Naturally occurring sugars may be found in vegetables and milk products, so if you’re aiming to avoid added sugars in your diet it’s crucial to keep an eye out for goods containing cheese. The Mayo Clinic recommends that persons following a 2,000-calorie daily diet consume no more than 48 grams of sugar. Your other meals and snacks will need to be carefully monitored for added sugars if one BBQ Recipe White Meat Chicken Lean Pocket includes 8 grams.

When it comes to manufactured meals like Hot Pockets, sugar is typically included since it adds taste, texture, and helps bread rise. A small amount of sugar would make sense given that the Hot Pockets brand is known for its crispy crusts and breads (that handy sleeve is not for nothing!).

Hot pockets use food coloring

Do Hot Pockets really need to be colored with food coloring?

You’d think that the food coloring would be unnecessary, given that the Hot Pocket is mostly made of crust or bread. Caramel coloring for beef or meatballs and annatto or turmeric to enhance cheese and egg yellows are used in nearly every Hot Pocket product, according to the company’s ingredient listings.

Food coloring is needed to enhance the visual appeal of manufactured meals like Hot Pockets, according to the American Chemical Society. In comparison to the brown, “meaty” hue consumers have grown to expect from hot dogs, which would be gray without food coloring, the website compares food colorings to cosmetics. That being said, if the meat in your Meatballs &Mozzarella Lean Pocket appeared gray, you probably wouldn’t want to eat it again. Why does it have more of a brownish hue?

Hot Pockets contain textured vegetable protein

For those of us who have lately indulged in a Hot Pocket (particularly, one of the company’s various versions that contain meatballs or beef), the inclusion of textured vegetable protein may have seemed a little unappetizing. It’s likely that you didn’t even realize it was there.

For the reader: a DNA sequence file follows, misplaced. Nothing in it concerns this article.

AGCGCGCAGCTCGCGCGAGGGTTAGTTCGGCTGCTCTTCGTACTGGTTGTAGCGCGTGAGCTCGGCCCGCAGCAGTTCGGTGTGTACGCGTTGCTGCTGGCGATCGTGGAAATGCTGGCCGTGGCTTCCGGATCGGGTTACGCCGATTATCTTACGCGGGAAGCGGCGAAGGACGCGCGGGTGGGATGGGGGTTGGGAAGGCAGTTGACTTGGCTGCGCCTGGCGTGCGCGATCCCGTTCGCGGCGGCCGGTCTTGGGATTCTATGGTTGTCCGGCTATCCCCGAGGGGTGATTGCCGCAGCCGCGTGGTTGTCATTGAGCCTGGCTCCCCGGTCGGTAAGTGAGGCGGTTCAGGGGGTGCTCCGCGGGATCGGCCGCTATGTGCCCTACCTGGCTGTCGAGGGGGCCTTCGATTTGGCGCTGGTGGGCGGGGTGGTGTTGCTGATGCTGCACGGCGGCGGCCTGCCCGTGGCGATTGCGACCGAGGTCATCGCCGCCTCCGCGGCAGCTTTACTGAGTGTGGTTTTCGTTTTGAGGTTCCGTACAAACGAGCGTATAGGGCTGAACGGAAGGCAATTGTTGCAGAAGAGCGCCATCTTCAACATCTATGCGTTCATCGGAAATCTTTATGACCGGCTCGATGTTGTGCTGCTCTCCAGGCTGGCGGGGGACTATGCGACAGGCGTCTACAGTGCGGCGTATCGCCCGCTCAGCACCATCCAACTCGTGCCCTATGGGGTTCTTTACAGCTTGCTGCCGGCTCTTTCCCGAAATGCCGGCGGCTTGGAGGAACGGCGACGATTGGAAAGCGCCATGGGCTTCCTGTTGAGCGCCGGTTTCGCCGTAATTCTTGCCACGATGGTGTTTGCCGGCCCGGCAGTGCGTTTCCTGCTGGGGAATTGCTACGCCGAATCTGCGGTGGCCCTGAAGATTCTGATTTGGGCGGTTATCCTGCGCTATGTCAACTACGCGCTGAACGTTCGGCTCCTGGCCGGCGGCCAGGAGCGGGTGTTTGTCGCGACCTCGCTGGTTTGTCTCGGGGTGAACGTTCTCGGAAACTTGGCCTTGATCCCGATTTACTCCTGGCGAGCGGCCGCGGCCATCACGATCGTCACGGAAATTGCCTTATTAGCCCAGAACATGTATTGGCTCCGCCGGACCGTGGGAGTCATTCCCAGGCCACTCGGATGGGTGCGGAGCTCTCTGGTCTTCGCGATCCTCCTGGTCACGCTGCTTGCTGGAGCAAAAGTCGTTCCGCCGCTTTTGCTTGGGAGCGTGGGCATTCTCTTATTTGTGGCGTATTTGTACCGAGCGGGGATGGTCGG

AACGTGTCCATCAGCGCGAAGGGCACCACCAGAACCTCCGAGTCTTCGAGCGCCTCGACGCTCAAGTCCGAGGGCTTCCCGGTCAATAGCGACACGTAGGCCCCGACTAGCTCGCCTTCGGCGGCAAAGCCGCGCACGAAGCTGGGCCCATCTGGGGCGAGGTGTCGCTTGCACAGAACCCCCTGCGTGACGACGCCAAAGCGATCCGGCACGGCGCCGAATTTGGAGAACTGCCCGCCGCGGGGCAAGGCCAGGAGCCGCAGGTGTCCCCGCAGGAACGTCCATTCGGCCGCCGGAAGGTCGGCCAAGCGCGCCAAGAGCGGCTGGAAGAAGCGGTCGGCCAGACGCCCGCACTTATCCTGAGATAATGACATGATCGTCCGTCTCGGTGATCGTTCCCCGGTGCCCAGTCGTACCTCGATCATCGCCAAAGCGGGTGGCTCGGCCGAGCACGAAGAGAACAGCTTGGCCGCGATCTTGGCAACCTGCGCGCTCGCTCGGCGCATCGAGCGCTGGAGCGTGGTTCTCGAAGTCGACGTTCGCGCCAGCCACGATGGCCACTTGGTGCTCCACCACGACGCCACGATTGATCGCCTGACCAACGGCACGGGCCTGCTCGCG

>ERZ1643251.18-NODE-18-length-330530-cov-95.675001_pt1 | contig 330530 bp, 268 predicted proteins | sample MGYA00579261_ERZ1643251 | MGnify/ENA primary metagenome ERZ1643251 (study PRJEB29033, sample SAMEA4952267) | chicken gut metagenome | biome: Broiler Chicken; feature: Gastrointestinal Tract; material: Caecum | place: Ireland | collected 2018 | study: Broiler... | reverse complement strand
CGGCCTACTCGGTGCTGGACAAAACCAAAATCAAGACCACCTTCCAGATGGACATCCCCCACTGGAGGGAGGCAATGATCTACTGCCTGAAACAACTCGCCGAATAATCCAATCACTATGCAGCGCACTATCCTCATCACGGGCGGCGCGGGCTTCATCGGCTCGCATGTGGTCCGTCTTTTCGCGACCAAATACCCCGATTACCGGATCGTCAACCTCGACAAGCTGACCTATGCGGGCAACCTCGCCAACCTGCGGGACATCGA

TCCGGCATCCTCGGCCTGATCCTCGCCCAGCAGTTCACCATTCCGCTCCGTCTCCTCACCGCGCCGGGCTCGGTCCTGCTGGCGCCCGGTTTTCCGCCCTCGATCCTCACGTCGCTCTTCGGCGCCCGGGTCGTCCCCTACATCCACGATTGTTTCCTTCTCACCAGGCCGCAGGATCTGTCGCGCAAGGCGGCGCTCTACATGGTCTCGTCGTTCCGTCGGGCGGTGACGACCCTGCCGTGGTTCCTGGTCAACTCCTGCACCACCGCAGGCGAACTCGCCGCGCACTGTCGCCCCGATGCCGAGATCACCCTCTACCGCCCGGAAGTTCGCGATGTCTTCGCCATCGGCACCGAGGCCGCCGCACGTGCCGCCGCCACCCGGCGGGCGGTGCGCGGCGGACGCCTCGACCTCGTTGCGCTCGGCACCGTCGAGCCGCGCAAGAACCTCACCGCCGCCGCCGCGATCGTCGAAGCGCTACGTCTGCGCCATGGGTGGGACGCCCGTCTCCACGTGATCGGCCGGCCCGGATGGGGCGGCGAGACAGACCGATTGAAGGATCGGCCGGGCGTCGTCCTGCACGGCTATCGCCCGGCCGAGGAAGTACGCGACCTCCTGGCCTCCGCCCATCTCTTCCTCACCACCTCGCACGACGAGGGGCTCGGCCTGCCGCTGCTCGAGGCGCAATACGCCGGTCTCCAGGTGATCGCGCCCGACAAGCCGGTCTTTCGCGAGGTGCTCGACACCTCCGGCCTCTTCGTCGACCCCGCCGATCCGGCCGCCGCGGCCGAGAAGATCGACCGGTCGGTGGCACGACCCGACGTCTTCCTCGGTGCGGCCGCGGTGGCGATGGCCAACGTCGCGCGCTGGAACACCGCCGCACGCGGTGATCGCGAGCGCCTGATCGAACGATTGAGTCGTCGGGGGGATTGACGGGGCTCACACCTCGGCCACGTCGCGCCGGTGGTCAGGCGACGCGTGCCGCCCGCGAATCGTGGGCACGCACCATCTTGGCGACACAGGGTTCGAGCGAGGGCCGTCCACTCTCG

A meat substitute or meat extender, according to the How Stuff Works website, is textured vegetable protein. A soy-based protein that has the appearance and flavor of ground beef. It’s also worth noting that it’s cheaper than beef. Nestle, the parent company of Hot Pockets, uses textured vegetable protein in their products because they want the appearance of more beef in the product than is really present.

Allows them to utilize a less amount of meat while keeping the flavor and texture intact, while also cutting down on production costs per serving. It’s a clever marketing gimmick if you can’t tell the difference.

Hot pockets contain imitation cheese

Consider carefully the Hot Pockets items you purchase if you prefer not to consume fake cheeses. They don’t claim “made with genuine cheese” on all of their goods, even though some of them do (like the ever-popular Pepperoni Pizza).

The fact that “imitation cheddar cheese” appears directly after “genuine cheddar cheese” as an ingredient in the Chicken Broccoli &Cheddar Hot Pockets demonstrates this. Intricate, intricate Hot Pockets!